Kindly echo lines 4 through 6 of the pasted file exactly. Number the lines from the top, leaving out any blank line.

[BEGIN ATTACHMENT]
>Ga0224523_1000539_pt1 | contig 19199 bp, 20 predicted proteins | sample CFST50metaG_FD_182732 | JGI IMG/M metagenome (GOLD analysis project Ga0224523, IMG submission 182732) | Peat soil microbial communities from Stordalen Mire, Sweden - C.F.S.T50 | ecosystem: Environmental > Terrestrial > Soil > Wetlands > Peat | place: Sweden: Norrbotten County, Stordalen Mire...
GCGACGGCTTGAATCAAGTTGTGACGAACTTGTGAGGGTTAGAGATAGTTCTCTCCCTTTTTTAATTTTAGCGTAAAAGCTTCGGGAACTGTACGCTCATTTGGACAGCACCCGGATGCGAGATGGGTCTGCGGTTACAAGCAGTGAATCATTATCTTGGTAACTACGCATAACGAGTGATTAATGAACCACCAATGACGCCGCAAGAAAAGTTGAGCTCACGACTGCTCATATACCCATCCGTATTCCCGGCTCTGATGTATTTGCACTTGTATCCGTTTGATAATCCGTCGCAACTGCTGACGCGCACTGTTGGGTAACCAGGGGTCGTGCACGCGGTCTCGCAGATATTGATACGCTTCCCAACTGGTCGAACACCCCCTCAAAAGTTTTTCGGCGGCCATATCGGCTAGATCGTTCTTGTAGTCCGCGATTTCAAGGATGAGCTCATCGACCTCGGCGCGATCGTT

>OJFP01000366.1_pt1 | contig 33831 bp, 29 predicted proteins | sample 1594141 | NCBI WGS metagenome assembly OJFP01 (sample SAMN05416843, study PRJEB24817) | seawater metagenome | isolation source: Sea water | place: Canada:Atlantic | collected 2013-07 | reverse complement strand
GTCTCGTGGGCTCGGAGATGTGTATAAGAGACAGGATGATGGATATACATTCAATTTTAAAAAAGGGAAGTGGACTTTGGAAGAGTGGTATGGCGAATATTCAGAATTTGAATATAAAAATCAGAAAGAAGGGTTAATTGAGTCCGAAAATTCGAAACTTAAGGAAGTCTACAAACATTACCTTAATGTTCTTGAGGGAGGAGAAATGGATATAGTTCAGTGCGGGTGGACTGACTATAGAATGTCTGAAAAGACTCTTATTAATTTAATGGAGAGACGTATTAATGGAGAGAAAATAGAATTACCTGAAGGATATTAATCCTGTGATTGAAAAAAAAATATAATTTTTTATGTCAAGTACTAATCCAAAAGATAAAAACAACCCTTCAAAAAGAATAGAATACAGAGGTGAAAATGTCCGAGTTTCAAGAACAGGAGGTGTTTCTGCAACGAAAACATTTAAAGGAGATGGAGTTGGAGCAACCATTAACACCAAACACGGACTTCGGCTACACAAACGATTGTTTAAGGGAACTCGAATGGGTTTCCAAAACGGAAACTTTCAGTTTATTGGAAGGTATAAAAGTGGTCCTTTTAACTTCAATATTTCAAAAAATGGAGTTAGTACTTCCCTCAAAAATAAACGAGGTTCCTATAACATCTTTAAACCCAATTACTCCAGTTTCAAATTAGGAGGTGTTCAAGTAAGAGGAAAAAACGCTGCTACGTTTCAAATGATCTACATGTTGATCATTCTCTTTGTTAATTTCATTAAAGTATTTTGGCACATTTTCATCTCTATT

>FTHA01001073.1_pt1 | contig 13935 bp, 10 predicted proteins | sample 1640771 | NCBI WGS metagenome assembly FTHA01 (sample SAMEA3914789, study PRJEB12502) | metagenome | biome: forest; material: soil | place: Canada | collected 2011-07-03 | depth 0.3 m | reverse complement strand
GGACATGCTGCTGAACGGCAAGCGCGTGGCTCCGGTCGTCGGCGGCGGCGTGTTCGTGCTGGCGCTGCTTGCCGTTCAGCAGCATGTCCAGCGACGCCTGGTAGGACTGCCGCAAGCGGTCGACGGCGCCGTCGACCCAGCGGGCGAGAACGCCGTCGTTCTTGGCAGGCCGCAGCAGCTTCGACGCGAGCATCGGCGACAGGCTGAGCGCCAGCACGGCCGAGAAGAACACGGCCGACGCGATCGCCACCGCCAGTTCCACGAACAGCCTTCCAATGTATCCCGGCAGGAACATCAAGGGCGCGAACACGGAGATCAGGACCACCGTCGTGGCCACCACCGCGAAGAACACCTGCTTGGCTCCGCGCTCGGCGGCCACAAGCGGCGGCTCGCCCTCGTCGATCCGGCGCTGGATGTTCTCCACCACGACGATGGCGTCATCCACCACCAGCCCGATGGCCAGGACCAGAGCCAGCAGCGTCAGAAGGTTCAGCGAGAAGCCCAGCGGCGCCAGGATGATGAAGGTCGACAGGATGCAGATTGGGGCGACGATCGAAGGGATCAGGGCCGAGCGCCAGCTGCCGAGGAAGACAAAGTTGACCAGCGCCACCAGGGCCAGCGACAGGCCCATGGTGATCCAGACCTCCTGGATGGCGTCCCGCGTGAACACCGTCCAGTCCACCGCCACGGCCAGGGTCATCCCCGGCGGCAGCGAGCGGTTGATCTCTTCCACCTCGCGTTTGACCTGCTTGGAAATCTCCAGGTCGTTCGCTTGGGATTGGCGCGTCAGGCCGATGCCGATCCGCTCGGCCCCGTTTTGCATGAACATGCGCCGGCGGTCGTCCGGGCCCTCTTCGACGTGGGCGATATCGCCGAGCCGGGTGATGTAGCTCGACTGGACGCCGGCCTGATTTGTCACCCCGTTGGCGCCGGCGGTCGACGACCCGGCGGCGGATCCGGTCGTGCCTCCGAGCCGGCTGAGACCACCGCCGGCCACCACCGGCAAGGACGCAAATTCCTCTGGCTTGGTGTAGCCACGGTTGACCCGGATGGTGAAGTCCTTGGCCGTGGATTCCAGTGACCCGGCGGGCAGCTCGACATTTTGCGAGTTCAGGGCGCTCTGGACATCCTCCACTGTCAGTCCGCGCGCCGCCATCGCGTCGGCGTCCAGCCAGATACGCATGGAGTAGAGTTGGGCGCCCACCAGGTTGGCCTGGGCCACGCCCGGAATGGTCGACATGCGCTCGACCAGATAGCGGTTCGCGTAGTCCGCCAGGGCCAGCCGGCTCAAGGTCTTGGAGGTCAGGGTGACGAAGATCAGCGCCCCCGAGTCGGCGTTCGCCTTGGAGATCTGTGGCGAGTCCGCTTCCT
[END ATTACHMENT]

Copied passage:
GTCTCGTGGGCTCGGAGATGTGTATAAGAGACAGGATGATGGATATACATTCAATTTTAAAAAAGGGAAGTGGACTTTGGAAGAGTGGTATGGCGAATATTCAGAATTTGAATATAAAAATCAGAAAGAAGGGTTAATTGAGTCCGAAAATTCGAAACTTAAGGAAGTCTACAAACATTACCTTAATGTTCTTGAGGGAGGAGAAATGGATATAGTTCAGTGCGGGTGGACTGACTATAGAATGTCTGAAAAGACTCTTATTAATTTAATGGAGAGACGTATTAATGGAGAGAAAATAGAATTACCTGAAGGATATTAATCCTGTGATTGAAAAAAAAATATAATTTTTTATGTCAAGTACTAATCCAAAAGATAAAAACAACCCTTCAAAAAGAATAGAATACAGAGGTGAAAATGTCCGAGTTTCAAGAACAGGAGGTGTTTCTGCAACGAAAACATTTAAAGGAGATGGAGTTGGAGCAACCATTAACACCAAACACGGACTTCGGCTACACAAACGATTGTTTAAGGGAACTCGAATGGGTTTCCAAAACGGAAACTTTCAGTTTATTGGAAGGTATAAAAGTGGTCCTTTTAACTTCAATATTTCAAAAAATGGAGTTAGTACTTCCCTCAAAAATAAACGAGGTTCCTATAACATCTTTAAACCCAATTACTCCAGTTTCAAATTAGGAGGTGTTCAAGTAAGAGGAAAAAACGCTGCTACGTTTCAAATGATCTACATGTTGATCATTCTCTTTGTTAATTTCATTAAAGTATTTTGGCACATTTTCATCTCTATT

>FTHA01001073.1_pt1 | contig 13935 bp, 10 predicted proteins | sample 1640771 | NCBI WGS metagenome assembly FTHA01 (sample SAMEA3914789, study PRJEB12502) | metagenome | biome: forest; material: soil | place: Canada | collected 2011-07-03 | depth 0.3 m | reverse complement strand
GGACATGCTGCTGAACGGCAAGCGCGTGGCTCCGGTCGTCGGCGGCGGCGTGTTCGTGCTGGCGCTGCTTGCCGTTCAGCAGCATGTCCAGCGACGCCTGGTAGGACTGCCGCAAGCGGTCGACGGCGCCGTCGACCCAGCGGGCGAGAACGCCGTCGTTCTTGGCAGGCCGCAGCAGCTTCGACGCGAGCATCGGCGACAGGCTGAGCGCCAGCACGGCCGAGAAGAACACGGCCGACGCGATCGCCACCGCCAGTTCCACGAACAGCCTTCCAATGTATCCCGGCAGGAACATCAAGGGCGCGAACACGGAGATCAGGACCACCGTCGTGGCCACCACCGCGAAGAACACCTGCTTGGCTCCGCGCTCGGCGGCCACAAGCGGCGGCTCGCCCTCGTCGATCCGGCGCTGGATGTTCTCCACCACGACGATGGCGTCATCCACCACCAGCCCGATGGCCAGGACCAGAGCCAGCAGCGTCAGAAGGTTCAGCGAGAAGCCCAGCGGCGCCAGGATGATGAAGGTCGACAGGATGCAGATTGGGGCGACGATCGAAGGGATCAGGGCCGAGCGCCAGCTGCCGAGGAAGACAAAGTTGACCAGCGCCACCAGGGCCAGCGACAGGCCCATGGTGATCCAGACCTCCTGGATGGCGTCCCGCGTGAACACCGTCCAGTCCACCGCCACGGCCAGGGTCATCCCCGGCGGCAGCGAGCGGTTGATCTCTTCCACCTCGCGTTTGACCTGCTTGGAAATCTCCAGGTCGTTCGCTTGGGATTGGCGCGTCAGGCCGATGCCGATCCGCTCGGCCCCGTTTTGCATGAACATGCGCCGGCGGTCGTCCGGGCCCTCTTCGACGTGGGCGATATCGCCGAGCCGGGTGATGTAGCTCGACTGGACGCCGGCCTGATTTGTCACCCCGTTGGCGCCGGCGGTCGACGACCCGGCGGCGGATCCGGTCGTGCCTCCGAGCCGGCTGAGACCACCGCCGGCCACCACCGGCAAGGACGCAAATTCCTCTGGCTTGGTGTAGCCACGGTTGACCCGGATGGTGAAGTCCTTGGCCGTGGATTCCAGTGACCCGGCGGGCAGCTCGACATTTTGCGAGTTCAGGGCGCTCTGGACATCCTCCACTGTCAGTCCGCGCGCCGCCATCGCGTCGGCGTCCAGCCAGATACGCATGGAGTAGAGTTGGGCGCCCACCAGGTTGGCCTGGGCCACGCCCGGAATGGTCGACATGCGCTCGACCAGATAGCGGTTCGCGTAGTCCGCCAGGGCCAGCCGGCTCAAGGTCTTGGAGGTCAGGGTGACGAAGATCAGCGCCCCCGAGTCGGCGTTCGCCTTGGAGATCTGTGGCGAGTCCGCTTCCT